I’ve seen brave attempts like Andrew Clarke’s Contract Killer, and Rachel Rayns’ Work Terms. These are great starts but I’ve always left them thinking how nice it must be to go into things so incredibly naked and short-handed. Had they, for example, never had a client assume the cost of printing or photography was included in the design fee because it wasnt explicitly stated?
By far the worst incidence, almost comically so, was a time several years ago when I had already quit a project I had been on for a few months. I had done a redesign for them and stayed on as the production artist, but the work eventally outstripped the pay (and certainly the enjoyment), while the dynamic I had with the client grew increasingly awkward. The two made the other worse (I was to learn) as the business was in the late stages of going under. And so I resigned the account.
The client contacted me a few days later to ask if I could stay on for another few weeks. I agreed and drafted a new contract (like a grown-up), then emailed a copy about a week before we were about to start. He came by the last evening he could have to hand me a signed copy.
One of the clauses in the agreement was an acknowldgement that, due to the very, very low amount paid on each job, that I would retain the copyright to the core files. By defining the files as mine (they already were of course by copyright law), I would be the only one that could work with them. My thinking was that, in the event that I chose to continue on, I could at least try to make something in the long term as the production process (theoretically) got simpler over time. Or, if he chose to replace me, I could recover some of the ‘lost wages’ by selling him the files.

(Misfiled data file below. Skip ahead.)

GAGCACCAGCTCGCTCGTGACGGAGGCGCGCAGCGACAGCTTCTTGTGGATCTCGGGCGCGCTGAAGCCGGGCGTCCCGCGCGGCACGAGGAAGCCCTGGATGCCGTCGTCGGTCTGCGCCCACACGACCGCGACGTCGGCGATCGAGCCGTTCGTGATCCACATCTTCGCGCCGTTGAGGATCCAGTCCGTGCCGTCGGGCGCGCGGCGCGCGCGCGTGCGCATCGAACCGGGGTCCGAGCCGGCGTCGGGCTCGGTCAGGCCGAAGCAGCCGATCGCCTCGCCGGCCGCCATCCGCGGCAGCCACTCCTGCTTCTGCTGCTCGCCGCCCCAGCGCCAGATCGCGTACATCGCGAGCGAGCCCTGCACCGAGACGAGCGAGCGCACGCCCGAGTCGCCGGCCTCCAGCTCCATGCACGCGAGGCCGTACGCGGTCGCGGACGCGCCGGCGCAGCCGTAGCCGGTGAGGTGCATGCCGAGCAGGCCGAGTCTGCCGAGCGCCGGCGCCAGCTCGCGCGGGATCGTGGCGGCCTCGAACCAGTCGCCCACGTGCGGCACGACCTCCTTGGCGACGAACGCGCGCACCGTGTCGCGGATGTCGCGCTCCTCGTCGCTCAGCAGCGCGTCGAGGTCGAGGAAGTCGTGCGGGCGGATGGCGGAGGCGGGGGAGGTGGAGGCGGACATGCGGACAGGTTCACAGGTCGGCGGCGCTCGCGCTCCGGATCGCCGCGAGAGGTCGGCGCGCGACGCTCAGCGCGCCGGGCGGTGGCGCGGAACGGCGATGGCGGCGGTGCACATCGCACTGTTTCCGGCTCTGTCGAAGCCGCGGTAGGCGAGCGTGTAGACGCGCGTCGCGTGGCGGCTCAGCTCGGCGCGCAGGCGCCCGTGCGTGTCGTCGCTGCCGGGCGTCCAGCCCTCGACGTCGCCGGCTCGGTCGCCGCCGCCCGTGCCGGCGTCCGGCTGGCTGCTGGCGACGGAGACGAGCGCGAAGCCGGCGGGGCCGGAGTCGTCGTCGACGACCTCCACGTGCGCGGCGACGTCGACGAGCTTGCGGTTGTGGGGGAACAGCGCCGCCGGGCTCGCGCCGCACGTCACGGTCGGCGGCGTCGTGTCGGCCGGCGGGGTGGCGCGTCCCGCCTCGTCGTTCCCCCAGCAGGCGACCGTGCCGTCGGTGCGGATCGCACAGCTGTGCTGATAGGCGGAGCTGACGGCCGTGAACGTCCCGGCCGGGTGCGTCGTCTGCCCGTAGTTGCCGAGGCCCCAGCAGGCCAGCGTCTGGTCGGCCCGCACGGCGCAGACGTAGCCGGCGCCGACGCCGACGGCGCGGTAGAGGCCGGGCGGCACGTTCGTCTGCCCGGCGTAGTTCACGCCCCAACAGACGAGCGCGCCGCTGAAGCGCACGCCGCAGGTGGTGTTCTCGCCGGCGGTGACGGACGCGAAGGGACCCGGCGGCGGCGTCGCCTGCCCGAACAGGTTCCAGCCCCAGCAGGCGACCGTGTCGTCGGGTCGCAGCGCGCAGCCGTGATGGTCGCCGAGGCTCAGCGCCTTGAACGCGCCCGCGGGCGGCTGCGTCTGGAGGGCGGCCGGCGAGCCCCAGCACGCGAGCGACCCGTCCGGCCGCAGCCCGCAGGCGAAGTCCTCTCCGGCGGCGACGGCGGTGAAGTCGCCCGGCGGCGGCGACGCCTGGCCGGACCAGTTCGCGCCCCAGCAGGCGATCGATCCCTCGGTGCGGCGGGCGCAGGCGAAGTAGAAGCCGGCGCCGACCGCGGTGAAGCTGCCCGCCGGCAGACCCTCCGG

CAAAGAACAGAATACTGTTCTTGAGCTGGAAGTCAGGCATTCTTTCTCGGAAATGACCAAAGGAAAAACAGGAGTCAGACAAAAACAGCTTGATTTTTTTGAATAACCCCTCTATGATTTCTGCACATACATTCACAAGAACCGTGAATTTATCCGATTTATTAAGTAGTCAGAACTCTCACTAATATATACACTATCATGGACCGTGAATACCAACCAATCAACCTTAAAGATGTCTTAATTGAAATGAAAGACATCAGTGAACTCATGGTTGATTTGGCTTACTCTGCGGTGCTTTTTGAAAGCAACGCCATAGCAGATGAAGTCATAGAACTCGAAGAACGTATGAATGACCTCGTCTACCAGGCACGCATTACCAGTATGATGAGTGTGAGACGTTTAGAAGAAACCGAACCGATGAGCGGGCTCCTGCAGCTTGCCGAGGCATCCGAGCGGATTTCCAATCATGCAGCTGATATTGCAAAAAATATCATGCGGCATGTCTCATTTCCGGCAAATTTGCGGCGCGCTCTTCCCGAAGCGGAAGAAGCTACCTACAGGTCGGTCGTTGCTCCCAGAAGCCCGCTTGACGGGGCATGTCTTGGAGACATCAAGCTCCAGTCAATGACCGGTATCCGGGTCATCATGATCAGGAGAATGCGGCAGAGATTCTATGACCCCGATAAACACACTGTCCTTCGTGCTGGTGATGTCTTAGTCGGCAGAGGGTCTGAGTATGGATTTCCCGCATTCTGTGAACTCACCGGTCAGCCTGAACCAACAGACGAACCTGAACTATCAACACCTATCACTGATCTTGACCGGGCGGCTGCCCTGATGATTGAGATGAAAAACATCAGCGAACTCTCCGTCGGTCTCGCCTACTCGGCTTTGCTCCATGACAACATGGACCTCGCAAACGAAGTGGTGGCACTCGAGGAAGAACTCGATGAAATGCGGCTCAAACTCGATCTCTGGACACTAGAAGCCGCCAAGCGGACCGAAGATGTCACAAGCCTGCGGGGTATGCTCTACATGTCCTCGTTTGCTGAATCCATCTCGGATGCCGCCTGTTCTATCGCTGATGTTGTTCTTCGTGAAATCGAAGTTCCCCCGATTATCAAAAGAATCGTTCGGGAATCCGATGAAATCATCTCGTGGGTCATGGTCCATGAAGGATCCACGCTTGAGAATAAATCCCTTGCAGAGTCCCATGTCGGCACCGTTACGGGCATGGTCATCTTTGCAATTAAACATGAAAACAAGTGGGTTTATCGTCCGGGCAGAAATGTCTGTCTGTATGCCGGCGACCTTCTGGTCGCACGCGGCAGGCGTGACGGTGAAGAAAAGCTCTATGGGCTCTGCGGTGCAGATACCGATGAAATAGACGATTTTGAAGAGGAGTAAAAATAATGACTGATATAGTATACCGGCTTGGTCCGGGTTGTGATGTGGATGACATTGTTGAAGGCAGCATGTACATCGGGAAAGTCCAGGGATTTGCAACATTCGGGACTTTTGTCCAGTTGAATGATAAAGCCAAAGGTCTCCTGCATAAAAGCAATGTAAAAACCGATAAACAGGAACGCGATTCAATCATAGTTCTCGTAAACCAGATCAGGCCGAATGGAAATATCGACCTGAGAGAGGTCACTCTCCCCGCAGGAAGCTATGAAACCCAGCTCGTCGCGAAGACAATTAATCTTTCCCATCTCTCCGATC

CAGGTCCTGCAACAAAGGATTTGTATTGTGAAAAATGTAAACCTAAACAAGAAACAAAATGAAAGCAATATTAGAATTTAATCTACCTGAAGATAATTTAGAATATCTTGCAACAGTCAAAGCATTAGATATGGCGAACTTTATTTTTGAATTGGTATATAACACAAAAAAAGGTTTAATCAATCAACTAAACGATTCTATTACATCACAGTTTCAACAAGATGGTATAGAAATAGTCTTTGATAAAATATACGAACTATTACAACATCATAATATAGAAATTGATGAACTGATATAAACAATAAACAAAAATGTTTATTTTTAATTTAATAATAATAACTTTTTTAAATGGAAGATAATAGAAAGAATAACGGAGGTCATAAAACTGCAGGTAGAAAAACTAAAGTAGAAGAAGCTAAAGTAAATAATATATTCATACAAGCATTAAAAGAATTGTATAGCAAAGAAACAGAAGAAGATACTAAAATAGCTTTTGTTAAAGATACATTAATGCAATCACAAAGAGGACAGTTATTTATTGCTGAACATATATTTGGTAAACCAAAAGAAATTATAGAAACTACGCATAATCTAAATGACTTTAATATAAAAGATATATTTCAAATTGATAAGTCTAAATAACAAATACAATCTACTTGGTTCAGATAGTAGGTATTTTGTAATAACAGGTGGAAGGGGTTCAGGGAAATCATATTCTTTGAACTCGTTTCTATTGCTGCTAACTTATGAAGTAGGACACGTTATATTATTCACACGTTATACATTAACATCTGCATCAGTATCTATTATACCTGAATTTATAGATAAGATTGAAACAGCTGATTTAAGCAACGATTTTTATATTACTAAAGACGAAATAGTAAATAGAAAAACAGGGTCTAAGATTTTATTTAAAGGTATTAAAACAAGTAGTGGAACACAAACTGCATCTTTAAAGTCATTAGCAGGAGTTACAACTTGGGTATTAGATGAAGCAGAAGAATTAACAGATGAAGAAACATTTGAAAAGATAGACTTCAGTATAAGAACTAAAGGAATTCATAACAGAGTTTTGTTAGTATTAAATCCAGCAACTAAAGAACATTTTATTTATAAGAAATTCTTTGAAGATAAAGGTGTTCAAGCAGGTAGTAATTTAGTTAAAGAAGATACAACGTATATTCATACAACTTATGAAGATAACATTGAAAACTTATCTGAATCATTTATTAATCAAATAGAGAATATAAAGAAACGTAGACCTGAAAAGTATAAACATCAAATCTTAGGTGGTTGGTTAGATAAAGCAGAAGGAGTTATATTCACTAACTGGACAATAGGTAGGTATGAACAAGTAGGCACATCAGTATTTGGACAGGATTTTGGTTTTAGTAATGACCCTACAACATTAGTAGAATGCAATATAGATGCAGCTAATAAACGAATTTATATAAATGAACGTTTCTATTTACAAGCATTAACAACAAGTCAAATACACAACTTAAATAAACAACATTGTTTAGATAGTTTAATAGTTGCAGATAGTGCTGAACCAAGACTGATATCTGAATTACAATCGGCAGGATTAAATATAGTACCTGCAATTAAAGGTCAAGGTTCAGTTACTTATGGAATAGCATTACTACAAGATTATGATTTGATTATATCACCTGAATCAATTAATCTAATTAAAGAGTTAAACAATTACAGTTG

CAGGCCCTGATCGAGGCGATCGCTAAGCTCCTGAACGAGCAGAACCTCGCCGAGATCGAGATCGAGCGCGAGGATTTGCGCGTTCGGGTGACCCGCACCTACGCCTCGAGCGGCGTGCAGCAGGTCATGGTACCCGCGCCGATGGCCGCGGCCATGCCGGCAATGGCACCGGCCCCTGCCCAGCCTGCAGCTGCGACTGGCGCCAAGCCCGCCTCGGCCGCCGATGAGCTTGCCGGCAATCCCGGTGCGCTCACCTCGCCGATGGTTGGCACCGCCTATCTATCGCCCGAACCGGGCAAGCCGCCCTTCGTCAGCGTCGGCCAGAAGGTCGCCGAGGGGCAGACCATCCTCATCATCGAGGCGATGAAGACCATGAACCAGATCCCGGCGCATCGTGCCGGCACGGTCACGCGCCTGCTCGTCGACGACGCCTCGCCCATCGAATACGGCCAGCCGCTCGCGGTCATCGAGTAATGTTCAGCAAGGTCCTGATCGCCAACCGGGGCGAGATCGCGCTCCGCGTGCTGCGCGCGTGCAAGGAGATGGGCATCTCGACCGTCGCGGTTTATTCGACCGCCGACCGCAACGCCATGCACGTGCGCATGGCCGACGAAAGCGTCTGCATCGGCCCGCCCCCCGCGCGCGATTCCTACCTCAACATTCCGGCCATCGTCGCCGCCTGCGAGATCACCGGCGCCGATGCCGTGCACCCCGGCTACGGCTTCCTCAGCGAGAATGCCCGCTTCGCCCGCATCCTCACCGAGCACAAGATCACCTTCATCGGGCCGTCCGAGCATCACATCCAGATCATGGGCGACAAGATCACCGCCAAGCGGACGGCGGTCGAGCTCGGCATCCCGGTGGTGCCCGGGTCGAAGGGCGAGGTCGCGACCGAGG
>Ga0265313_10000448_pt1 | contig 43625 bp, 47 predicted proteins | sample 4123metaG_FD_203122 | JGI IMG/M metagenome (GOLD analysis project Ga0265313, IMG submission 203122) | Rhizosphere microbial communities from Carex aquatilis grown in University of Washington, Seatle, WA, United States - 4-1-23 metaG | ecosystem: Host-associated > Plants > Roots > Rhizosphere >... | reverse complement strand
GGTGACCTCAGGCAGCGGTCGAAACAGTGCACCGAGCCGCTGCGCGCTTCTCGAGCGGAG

The job ended and—surprise—the business had been sold. That was fine, I responded. Would he like me to make an invoice for the new owner for the purchase of the files?
“I don’t understand,” I replied, “this is all in the contract you signed like two weeks ago.”
“Yeah! But I didn’t actually read it!”
Sigh. Turns out he didnt think it was necessary and that, having never had a designer give him a contract in the past, that mine was invalid. I was out of line, and had tricked him. He threatened me with legal action.
It wasn’t enough money to really get that upset about, so I caved; let him win. I did, however, make copies of the “rights ownership” pages of the Graphic Artists Guild Handbook, highlighting where, in fact, I was not making any of this up. I handed it to him as I gave him the discs with his assets, and explained the situation. I very well could have killed the sale of his business or worse.
I asked, “Do you see how you could have handled this differently now?”, thinking he might use this ‘close call’ as a learning experience.
“Yeah” he shrugged. “Next time, I’ll hire a designer that doesn’t have that book.”
Anyway: lots of variables means lots of text means lots of pages, and I haven’t found a good solution yet. But I think it’s time I do. To begin, I will no longer send contracts by email if at all possible. I think sitting down with the client, explaining each part and having them initial each piece is a good next step. It can’t hurt, and, at least, if the client can’t be inconvenienced to do so there’s another sign it’s not a good fit. One way I’ve already solved most of the problem by improving my client scrutiny before we even get to the contract stage. Things become much simpler when I can reject a job based on how insufferable a personality may be.